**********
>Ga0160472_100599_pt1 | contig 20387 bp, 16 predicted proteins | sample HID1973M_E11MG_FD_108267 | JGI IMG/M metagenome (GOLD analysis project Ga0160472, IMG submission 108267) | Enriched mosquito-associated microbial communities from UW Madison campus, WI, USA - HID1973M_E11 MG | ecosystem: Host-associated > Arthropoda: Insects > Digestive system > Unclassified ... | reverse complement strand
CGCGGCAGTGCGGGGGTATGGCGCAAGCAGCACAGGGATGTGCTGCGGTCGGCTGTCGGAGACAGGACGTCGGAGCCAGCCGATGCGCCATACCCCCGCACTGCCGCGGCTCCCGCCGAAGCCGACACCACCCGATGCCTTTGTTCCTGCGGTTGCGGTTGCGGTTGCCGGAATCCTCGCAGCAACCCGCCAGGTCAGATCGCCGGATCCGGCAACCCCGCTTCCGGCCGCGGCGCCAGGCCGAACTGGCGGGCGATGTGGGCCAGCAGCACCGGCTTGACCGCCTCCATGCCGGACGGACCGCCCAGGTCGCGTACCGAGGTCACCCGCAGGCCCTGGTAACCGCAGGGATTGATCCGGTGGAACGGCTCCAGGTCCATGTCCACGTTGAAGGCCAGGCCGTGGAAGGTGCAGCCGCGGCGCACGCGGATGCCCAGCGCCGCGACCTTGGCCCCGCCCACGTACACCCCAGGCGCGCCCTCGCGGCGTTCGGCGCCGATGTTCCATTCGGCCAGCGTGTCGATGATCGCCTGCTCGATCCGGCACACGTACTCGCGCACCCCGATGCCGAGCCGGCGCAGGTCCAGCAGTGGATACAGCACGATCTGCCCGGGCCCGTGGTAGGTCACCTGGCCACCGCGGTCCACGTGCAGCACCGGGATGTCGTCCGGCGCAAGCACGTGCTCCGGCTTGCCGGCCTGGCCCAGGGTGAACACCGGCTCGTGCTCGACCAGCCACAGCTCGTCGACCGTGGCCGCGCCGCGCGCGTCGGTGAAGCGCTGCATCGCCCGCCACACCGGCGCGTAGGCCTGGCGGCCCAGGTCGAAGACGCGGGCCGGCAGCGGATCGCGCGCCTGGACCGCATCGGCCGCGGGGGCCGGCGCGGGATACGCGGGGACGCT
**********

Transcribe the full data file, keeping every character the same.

>Ga0160472_100599_pt1 | contig 20387 bp, 16 predicted proteins | sample HID1973M_E11MG_FD_108267 | JGI IMG/M metagenome (GOLD analysis project Ga0160472, IMG submission 108267) | Enriched mosquito-associated microbial communities from UW Madison campus, WI, USA - HID1973M_E11 MG | ecosystem: Host-associated > Arthropoda: Insects > Digestive system > Unclassified ... | reverse complement strand
CGCGGCAGTGCGGGGGTATGGCGCAAGCAGCACAGGGATGTGCTGCGGTCGGCTGTCGGAGACAGGACGTCGGAGCCAGCCGATGCGCCATACCCCCGCACTGCCGCGGCTCCCGCCGAAGCCGACACCACCCGATGCCTTTGTTCCTGCGGTTGCGGTTGCGGTTGCCGGAATCCTCGCAGCAACCCGCCAGGTCAGATCGCCGGATCCGGCAACCCCGCTTCCGGCCGCGGCGCCAGGCCGAACTGGCGGGCGATGTGGGCCAGCAGCACCGGCTTGACCGCCTCCATGCCGGACGGACCGCCCAGGTCGCGTACCGAGGTCACCCGCAGGCCCTGGTAACCGCAGGGATTGATCCGGTGGAACGGCTCCAGGTCCATGTCCACGTTGAAGGCCAGGCCGTGGAAGGTGCAGCCGCGGCGCACGCGGATGCCCAGCGCCGCGACCTTGGCCCCGCCCACGTACACCCCAGGCGCGCCCTCGCGGCGTTCGGCGCCGATGTTCCATTCGGCCAGCGTGTCGATGATCGCCTGCTCGATCCGGCACACGTACTCGCGCACCCCGATGCCGAGCCGGCGCAGGTCCAGCAGTGGATACAGCACGATCTGCCCGGGCCCGTGGTAGGTCACCTGGCCACCGCGGTCCACGTGCAGCACCGGGATGTCGTCCGGCGCAAGCACGTGCTCCGGCTTGCCGGCCTGGCCCAGGGTGAACACCGGCTCGTGCTCGACCAGCCACAGCTCGTCGACCGTGGCCGCGCCGCGCGCGTCGGTGAAGCGCTGCATCGCCCGCCACACCGGCGCGTAGGCCTGGCGGCCCAGGTCGAAGACGCGGGCCGGCAGCGGATCGCGCGCCTGGACCGCATCGGCCGCGGGGGCCGGCGCGGGATACGCGGGGACGCT